Scrum Roles: the Scrum Master
The Scrum Master, or Process Facilitator, keeps the team focused upon following the process and ensures that distractions towards the achievement of goals is minimized. The Scrum Master breaks the tasks into achievable modules and focuses upon the highest ranked tasks first; they also define what ‘done’ looks like, conscious of the requirements of the project. Essentially, however, they are the guardians of the process and help the team to work in short cycles, commonly known as ‘sprints’. The Scrum Master is often erroneously associated with a traditional project manager role, which is not the case, rather they act as more of a coach, facilitator, or mentor.
The Daily Stand-up or Scum Meetings
The daily stand-up meeting or ‘daily scrum’ is designed to be short, so that people are focused – because no one wants to stay too long in a meeting in which they are required to stand! In a good stand-up meeting, people’s contributions are concise and on-topic and each member will discuss what they did on the previous day, what they are working upon today, and then what roadblocks exist that are preventing progress. The strength of the stand-up is that the team is not waylaid by constant and time-consuming meetings with senior management for status and progress updates. Any disagreements are resolved through experimentation and feedback, rather than the need to appeal to authority or by paralysis through endless debates. A team can quickly test an idea and if it receives positive feedback from stakeholders in a live setting and on a small scale, then it can be rolled out more widely.
The Kanban Board: the Visible Sign of Agile
Often one of the most visible signs that an organization is embracing agile is the presence of Kanban boards, such as the simple version shown here. While online variants are available, physical boards remain popular with practitioners, largely because they provide a visual indicator of progress. There are more complicated versions, but at its simplest the Kanban board will show what needs to be done (the backlog), what is currently in progress, and what has already been completed. It is a visual representation of the work flow and it allows both the team and any stakeholders the opportunity to see where the project is at any given stage.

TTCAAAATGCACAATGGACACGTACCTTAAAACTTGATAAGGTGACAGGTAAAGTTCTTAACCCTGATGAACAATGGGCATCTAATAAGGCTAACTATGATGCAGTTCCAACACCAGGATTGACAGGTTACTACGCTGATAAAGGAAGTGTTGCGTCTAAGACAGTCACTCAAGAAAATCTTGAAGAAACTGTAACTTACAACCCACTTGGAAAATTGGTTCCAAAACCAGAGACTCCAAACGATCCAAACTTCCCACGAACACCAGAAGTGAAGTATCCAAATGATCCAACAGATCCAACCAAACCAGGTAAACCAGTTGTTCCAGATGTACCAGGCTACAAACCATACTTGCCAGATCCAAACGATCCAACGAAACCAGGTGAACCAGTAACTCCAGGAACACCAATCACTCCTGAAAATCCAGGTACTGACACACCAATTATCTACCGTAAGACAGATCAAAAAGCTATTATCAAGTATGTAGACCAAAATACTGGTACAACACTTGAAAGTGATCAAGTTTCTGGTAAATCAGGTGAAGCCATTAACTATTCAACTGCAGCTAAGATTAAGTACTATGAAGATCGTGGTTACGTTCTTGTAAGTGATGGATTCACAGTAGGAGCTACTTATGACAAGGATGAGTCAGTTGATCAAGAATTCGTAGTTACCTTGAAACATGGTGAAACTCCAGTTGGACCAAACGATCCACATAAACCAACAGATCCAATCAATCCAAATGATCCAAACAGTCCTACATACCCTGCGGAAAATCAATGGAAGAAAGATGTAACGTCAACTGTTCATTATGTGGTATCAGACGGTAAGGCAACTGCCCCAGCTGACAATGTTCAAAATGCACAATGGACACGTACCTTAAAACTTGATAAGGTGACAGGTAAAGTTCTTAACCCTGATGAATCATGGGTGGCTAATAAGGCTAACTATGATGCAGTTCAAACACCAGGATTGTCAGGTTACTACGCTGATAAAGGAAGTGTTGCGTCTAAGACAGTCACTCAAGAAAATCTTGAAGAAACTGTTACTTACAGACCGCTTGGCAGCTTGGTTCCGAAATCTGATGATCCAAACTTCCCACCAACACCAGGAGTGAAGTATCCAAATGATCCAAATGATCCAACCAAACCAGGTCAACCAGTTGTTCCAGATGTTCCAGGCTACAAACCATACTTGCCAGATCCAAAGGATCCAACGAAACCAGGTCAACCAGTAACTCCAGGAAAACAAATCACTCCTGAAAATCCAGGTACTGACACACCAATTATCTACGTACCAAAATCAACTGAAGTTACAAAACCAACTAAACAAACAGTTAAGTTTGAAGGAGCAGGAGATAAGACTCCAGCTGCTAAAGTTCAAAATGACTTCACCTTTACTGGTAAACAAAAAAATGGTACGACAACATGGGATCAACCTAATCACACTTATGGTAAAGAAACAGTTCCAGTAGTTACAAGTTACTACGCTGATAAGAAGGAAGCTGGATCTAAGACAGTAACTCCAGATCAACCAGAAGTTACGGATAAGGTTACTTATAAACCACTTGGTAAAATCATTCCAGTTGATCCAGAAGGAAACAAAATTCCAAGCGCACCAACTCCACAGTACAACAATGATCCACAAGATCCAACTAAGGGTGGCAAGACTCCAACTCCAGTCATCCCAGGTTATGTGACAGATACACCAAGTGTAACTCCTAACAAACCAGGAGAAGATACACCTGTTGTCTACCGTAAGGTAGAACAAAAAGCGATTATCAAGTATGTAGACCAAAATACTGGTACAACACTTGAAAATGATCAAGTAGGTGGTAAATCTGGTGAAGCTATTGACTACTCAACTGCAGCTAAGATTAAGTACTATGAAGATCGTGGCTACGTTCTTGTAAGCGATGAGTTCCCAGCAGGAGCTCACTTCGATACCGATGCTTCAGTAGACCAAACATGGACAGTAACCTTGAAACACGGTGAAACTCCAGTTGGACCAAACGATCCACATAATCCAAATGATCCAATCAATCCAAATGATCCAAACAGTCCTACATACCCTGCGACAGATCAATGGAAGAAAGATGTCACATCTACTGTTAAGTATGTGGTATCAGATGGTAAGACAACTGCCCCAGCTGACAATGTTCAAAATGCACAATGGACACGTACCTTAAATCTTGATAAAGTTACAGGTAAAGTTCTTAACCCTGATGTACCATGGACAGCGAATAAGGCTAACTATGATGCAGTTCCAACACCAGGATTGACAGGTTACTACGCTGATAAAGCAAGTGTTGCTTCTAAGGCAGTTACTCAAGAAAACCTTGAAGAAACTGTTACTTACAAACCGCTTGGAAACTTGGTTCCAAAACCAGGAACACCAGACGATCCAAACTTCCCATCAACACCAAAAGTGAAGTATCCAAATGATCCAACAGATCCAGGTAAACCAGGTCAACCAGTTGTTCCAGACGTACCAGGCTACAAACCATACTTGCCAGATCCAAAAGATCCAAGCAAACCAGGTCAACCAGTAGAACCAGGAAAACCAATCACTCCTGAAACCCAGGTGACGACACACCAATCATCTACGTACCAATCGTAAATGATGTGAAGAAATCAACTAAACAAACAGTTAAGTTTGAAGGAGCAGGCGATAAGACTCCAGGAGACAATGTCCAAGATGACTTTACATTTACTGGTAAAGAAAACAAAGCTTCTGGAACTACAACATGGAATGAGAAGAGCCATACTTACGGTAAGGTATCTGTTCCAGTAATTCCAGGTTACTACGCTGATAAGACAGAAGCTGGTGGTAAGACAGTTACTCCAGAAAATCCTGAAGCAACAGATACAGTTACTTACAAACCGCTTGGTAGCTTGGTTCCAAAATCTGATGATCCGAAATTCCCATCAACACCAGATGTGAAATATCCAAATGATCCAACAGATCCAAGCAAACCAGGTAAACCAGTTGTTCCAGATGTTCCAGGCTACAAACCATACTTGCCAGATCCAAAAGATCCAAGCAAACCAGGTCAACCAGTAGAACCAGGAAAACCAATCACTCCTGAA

How do we Apply This in Higher Education?
While some practitioners take a very dogmatic approach to the application of Agile and Scrum, many develop practices that are more appropriate to their context. I have only highlighted some of the main points here, which barely touches the surface in terms of the variety and variation in Agile practice worldwide. Applying the agile mindset, in terms of learning agility and the other factors discussed in the previous article, represent a way to shape and influence the curriculum, but also the vision and values of the organization. Scrum, on the other hand, represents an opportunity to shape the business processes of the institution. For some of those processes, however, Agile methodologies may not represent a suitable solution, but in circumstances where change is fast-paced and unpredictable, the opportunity to adopt Scrum, for example, may be a possibility – whether that is enrollment processes, marketing solutions, or the development of online courses. While it may seem heretical to more doctrinaire practitioners, it could be the case that scrum teams and Kanban boards are adopted, rather than the whole package, but this is both the challenge and the opportunity for the organization.
But I want to leave the final word to the Agile Alliance, with a quote that, perhaps, gets to the heart of why Agile continues to evolve beyond its original domain. Because it gives us
[t]he ability to create and respond to change in order to succeed in an uncertain and turbulent environment.
Title Picture: Scrum by vegansoldier: https://flic.kr/p/78u141 (Creative Commons); Picture 1: 52 Week Project – 06 by Dave Evans: https://flic.kr/p/qPAekf (Creative Commons); Picture 2: Scrum Diagram by Karlos Donderis: https://flic.kr/p/JFQkb (Creative Commons); Picture 3: Scrum Diagram by Karlos Donderis: https://flic.kr/p/HxqSH (Creative Commons); Picture 4: Stand-up Meeting by Simon Blackley: https://flic.kr/p/EyP2Db (Creative Commons); Picture 5: Simple Personal Kanban Board by Kanban Tool: https://flic.kr/p/q6GW1b (Creative Commons)
Opinions expressed are solely my own and do not represent the views or opinions of my employer.